Math Is Hard: Cash for Clunkers Edition

A post from Vodkapundit, Stephen Green, titled “You’ve Got to Spend Monday to Spend Money” reposted below without comment:

From genuine rocket scientist Ed Lambert:

A vehicle at 15 mpg and 12,000 miles per year uses 800 gallons a year of gasoline.

A vehicle at 25 mpg and 12,000 miles per year uses 480 gallons a year.

So, the average “Cash for Clunkers” transaction will reduce US gasoline consumption by 320 gallons per year.

They claim 700,000 vehicles – so that’s 224 million gallons/year.

That equates to a bit over 5 million barrels of oil. 5 million barrels of oil is about ¼ of one day’s US consumption. And, 5 million barrels of oil costs about $350 million dollars at $70/bbl.

We all contributed to spending $3 billion to save $350 million. How good a deal was that ???

They’ll probably do a better job with health care though…

Er… 

4 thoughts on “Math Is Hard: Cash for Clunkers Edition

  1. It appears the person doing the math from your quoted article was related to the person counting people at the Tea Party rally last weekend.

    Snopes looked at these numbers and found that the math was based on 42 gallons of oil per barrel which is correct. Unfortunately we only get between 19-20 gallons of gas from that 42 gallons of oil.

    That makes the bottom line more like $735 million in savings per year, not the quoted $350 million. In other words more than twice your figures but still less than properly inflating your tires.

  2. The math doesn’t include the revenue lost by auto repair shops, parts stores, used car dealers or car donation charities as a result of destroying 700,000 running vehicles!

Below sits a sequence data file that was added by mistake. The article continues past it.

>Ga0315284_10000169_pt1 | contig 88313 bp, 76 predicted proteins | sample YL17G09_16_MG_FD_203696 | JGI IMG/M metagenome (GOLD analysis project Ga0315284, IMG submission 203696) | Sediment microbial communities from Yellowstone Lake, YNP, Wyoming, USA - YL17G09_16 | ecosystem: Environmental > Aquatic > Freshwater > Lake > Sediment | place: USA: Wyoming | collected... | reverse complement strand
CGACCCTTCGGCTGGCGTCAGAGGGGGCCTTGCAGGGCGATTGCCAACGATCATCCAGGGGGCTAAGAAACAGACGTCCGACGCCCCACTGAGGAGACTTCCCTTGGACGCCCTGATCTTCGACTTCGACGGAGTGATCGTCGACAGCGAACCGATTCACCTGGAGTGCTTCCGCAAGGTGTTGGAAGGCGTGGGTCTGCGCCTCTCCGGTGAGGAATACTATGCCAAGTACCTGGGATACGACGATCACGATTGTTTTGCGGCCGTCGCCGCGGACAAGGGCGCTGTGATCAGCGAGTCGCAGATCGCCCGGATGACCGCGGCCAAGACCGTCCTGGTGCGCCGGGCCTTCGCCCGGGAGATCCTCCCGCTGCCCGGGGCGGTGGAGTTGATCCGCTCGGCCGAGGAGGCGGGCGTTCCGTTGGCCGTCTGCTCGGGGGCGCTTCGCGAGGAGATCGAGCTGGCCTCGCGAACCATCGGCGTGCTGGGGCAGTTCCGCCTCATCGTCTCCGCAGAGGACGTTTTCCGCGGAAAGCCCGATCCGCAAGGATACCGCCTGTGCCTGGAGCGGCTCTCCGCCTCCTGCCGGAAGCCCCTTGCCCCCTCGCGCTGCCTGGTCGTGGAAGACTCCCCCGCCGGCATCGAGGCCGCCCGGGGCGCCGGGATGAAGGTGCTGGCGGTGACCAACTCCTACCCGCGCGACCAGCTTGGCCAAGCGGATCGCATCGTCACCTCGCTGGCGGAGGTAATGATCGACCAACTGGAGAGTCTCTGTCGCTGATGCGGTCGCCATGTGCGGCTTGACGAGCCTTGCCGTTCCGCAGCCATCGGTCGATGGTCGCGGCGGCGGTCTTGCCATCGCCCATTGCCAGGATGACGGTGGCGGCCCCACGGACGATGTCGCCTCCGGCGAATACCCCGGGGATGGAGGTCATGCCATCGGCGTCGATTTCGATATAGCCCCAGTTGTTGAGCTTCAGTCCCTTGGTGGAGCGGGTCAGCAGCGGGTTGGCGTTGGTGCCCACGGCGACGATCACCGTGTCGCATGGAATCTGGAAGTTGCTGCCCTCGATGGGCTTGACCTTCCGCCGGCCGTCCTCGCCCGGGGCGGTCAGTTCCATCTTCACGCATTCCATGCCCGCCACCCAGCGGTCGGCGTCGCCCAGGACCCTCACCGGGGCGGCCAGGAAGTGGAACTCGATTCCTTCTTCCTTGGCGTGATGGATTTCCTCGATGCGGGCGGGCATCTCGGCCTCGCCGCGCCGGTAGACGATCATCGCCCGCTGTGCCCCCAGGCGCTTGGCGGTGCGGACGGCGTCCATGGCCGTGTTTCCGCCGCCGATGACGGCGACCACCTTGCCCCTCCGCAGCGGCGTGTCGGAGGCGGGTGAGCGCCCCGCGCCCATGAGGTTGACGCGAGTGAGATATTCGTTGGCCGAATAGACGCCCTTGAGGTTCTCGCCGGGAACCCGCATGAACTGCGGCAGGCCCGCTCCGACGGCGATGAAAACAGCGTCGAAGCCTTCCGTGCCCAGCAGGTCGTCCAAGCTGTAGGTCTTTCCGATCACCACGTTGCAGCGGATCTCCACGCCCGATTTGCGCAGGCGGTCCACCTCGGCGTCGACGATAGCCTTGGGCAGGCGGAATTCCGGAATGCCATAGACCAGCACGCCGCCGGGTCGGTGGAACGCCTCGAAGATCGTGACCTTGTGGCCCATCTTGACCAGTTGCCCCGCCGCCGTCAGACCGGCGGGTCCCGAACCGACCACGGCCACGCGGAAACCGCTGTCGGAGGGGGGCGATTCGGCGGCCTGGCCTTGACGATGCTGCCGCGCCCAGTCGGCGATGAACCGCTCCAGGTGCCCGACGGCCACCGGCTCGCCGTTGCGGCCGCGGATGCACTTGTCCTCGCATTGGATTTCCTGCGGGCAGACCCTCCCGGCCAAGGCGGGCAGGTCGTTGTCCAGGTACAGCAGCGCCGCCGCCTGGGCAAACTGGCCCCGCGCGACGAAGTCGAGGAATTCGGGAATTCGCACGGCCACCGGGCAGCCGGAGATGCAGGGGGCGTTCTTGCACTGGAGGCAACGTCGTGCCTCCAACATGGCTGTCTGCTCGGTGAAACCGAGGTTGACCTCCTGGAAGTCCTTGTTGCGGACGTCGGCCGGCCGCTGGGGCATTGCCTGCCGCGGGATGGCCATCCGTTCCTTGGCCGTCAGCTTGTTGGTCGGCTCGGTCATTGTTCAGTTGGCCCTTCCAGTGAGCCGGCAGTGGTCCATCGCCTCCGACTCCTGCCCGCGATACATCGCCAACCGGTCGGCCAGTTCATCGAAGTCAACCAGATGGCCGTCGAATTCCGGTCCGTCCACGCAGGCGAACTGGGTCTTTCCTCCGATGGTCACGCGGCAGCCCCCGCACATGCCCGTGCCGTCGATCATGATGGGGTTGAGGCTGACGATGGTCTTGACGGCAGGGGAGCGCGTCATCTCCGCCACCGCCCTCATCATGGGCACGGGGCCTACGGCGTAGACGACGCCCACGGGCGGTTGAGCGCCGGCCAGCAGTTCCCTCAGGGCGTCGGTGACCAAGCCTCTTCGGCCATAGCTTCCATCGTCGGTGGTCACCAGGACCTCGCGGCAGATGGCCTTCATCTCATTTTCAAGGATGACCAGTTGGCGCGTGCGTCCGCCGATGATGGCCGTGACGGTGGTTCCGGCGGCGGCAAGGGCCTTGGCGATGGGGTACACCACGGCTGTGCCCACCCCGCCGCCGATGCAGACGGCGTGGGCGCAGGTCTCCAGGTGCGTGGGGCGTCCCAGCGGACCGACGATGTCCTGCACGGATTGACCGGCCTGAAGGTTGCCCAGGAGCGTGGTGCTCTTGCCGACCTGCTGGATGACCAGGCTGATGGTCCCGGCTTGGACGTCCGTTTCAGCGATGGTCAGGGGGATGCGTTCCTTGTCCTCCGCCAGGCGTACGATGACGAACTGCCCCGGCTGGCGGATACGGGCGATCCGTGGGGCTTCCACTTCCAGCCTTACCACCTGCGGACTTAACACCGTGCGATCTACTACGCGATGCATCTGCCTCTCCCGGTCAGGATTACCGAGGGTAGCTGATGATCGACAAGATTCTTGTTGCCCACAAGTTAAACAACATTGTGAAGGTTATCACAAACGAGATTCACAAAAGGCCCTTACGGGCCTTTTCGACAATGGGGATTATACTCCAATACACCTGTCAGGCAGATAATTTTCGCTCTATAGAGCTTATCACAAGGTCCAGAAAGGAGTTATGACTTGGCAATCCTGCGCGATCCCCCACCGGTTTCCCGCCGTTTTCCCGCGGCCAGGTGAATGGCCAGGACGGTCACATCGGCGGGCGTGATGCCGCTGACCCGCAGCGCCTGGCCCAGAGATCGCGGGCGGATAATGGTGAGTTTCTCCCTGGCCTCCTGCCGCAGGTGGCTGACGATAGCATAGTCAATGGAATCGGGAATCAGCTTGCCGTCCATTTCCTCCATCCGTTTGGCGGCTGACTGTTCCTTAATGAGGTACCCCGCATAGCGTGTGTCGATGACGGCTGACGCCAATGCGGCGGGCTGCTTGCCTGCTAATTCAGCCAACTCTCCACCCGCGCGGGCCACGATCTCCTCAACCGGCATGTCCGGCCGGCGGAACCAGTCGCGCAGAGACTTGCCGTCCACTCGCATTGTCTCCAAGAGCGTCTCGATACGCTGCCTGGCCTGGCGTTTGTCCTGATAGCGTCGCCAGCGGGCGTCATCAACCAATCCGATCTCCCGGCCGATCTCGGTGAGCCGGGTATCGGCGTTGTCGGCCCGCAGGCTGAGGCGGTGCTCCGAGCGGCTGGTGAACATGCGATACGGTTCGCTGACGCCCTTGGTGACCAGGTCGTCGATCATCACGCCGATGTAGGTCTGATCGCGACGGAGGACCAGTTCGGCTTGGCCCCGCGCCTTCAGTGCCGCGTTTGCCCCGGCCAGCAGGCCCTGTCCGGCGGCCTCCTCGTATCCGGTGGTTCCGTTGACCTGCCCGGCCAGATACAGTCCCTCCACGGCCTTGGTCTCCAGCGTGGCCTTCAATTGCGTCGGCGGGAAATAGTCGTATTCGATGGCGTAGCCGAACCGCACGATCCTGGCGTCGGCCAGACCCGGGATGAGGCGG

3. BWJ,

    You are right. Make the number twice as great. Still not a good deal (in part since that 3 billion is borrowed).

    C4C,

    You are right as well. But remember, it’s for the greater good. All of us need to sacrifice–some cars must sacrifice more than others.

  4. BWJ,

    So, we end up with $3billion this year plus interest for the foreseeable future to save $700 million a year in oil for the next couple of years, but what was the point? The sarcastic title of Vodkapundit’s post still stands: you gotta spend money to spend money.

    This program didn’t create new demand for more efficient cars it just enabled buyers to slide down the demand curve. Left on its own this transition to newer technology would have happened on its own as the clunkers came to the end of their usefullness and people were forced to buy a different vehicle. Instead, we detroyed usable vehicles (read: wealth), redistributed future money from all future taxpayers to a few present-day car buyers, and in the process threatened the future prosperity of all Americans.

    I’ll ask it again. What was the point of this program?

Comments are closed.